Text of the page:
Moses and Aaron were Israel’s shepherds and when God delivered Israel by bringing them out of the Red Sea and He sustained them by the Holy Spirit who worked within them.

Coffman, in his commentary, says the following.

‘In these chapters, we have the angel of God’s presence, the Son of God, the Holy Spirit, and God Himself, the three persons of the Godhead, all working on behalf of Israel, their rebellion, therefore, was against the total Godhead.’

He defended them by bringing the waters of the Red Sea upon the Egyptian army and He did all this in order to give evidence to the world that He was the only God and that Israel was His people, Exodus 9:16. God led Israel safely through the wilderness for 40 years in order to bring them to the land of promise.

‘Look down from heaven and see, from your lofty throne, holy and glorious. Where are your zeal and your might? Your tenderness and compassion are withheld from us. But you are our Father, though Abraham does not know us or Israel acknowledge us; you, LORD, are our Father, our Redeemer from of old is your name. Why, LORD, do you make us wander from your ways and harden our hearts so we do not revere you? Return for the sake of your servants, the tribes that are your inheritance. For a little while your people possessed your holy place, but now our enemies have trampled down your sanctuary. We are yours from of old; but you have not ruled over them, they have not been called by your name.’ Isaiah 63:15-19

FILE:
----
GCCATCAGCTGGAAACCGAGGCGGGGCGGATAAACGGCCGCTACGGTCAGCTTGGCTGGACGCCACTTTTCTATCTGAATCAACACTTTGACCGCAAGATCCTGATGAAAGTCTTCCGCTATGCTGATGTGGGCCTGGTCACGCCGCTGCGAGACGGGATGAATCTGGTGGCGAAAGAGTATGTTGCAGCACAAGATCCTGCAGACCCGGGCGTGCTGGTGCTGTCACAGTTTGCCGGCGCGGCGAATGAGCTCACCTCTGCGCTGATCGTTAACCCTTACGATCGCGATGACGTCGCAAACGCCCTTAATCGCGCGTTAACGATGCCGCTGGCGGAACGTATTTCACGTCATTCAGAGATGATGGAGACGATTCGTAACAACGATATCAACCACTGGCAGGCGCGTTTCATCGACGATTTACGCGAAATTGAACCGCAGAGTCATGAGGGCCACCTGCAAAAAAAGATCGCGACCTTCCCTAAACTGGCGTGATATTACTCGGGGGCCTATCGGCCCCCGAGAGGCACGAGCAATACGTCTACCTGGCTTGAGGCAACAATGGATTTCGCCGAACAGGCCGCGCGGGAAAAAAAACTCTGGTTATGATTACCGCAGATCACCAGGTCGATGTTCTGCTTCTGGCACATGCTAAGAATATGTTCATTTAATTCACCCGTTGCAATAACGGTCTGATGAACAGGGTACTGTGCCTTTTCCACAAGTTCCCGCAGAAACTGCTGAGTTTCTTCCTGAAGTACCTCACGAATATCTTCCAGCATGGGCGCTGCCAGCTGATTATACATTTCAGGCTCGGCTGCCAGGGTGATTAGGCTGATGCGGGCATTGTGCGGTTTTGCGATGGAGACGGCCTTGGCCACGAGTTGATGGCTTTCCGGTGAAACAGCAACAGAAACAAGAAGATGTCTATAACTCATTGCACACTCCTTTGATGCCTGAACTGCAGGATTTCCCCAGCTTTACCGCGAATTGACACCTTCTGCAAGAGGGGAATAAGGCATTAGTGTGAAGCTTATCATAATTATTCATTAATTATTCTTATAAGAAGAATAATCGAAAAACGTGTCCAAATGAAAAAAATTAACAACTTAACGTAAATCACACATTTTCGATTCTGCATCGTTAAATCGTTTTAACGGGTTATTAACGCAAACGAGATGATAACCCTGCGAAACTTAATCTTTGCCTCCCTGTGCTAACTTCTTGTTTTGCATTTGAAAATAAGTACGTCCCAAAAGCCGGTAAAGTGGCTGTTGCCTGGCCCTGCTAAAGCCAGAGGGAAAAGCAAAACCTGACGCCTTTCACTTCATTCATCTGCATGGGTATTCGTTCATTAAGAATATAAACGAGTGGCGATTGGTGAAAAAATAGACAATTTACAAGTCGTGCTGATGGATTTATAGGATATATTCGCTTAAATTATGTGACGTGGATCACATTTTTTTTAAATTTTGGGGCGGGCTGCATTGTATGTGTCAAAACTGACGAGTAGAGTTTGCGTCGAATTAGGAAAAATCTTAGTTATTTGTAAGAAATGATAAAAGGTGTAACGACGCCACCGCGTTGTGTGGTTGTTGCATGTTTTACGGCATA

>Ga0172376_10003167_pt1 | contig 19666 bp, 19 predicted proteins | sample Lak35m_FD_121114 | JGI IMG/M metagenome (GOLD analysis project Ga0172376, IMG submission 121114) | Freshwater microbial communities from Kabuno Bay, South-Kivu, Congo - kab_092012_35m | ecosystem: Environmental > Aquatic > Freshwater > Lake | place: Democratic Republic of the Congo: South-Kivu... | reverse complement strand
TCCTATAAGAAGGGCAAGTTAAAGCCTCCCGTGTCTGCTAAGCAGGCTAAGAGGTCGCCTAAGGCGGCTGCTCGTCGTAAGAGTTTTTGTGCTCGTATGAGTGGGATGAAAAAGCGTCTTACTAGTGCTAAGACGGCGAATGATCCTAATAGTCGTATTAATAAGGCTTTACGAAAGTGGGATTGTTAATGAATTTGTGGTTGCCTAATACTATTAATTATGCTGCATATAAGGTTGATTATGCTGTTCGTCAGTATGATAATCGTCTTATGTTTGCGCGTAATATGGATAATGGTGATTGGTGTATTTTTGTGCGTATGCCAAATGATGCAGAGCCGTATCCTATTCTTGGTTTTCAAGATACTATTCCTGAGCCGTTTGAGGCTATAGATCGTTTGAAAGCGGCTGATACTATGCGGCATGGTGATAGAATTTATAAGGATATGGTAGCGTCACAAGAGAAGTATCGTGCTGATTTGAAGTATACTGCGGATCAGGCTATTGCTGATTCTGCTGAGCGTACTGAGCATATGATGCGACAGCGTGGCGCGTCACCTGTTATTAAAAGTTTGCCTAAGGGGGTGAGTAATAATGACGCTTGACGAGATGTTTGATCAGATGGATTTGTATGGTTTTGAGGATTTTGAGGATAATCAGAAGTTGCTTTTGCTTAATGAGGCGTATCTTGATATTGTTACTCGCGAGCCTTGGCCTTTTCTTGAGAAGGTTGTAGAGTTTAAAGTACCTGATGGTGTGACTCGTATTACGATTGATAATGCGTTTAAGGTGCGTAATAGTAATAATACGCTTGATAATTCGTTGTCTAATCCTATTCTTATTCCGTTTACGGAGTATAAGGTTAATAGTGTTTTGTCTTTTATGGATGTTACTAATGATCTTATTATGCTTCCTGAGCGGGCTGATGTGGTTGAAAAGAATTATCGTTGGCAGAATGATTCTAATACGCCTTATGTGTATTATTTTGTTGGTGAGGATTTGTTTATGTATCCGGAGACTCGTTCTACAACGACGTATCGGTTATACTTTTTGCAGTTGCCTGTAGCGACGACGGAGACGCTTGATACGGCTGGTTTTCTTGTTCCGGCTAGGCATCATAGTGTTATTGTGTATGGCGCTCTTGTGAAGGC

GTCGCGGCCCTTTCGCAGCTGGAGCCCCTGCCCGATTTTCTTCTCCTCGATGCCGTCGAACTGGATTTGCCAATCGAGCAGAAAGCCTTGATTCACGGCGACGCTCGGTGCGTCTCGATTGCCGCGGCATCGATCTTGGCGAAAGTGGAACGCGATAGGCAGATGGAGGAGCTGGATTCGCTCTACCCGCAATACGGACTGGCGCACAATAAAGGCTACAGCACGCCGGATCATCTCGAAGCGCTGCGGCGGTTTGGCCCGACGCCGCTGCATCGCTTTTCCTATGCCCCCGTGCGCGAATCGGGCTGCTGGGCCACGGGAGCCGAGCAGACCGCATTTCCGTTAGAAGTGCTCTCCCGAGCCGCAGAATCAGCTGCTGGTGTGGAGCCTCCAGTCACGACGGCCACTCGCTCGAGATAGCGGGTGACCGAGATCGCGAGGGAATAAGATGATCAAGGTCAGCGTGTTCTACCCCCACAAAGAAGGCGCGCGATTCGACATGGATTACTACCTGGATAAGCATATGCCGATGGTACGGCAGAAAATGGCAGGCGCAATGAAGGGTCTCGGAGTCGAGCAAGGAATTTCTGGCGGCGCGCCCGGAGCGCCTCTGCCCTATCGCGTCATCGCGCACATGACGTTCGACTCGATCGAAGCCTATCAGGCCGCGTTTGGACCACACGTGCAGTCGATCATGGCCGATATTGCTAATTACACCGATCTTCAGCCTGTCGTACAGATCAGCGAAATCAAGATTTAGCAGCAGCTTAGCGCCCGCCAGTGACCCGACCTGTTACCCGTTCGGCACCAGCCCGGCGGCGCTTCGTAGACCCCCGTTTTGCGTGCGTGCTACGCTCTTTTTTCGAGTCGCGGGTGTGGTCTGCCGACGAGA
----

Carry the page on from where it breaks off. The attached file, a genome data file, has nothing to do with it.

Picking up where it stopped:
Here read of a call for God’s mercy. The call is for God to behold the condition of His children, Psalm 33:13-14.

As in the days when God with a strong arm delivered Israel out of Egyptian captivity, he asked that God deliver them again out of the danger in which they were at the time these words were written. As fathers, we may forget our children, especially those who go off the rails, but God won’t forget His children of Israel.

God redeemed Israel out of Egyptian captivity, He was their Father, and so, the closest relative who would have the responsibility to redeem them, or purchase them out of slavery, Job 19:25 / Psalm 19:14 / Psalm 73:35.

The words, ‘why do you make us wander from your ways’, literally means, ‘why did you permit us to wander from your ways’, Psalm 119:10. Man hardens their own heart when they rebel against the will of God.

Lowth, in his commentary, says the following.

‘The Israelites were saying, ‘Not only have our enemies taken possession of Mount Sion, and trodden down thy sanctuary, even far worse than this has befallen us. Thou hast long since utterly cast us off, and dost does not consider us as thy peculiar people.’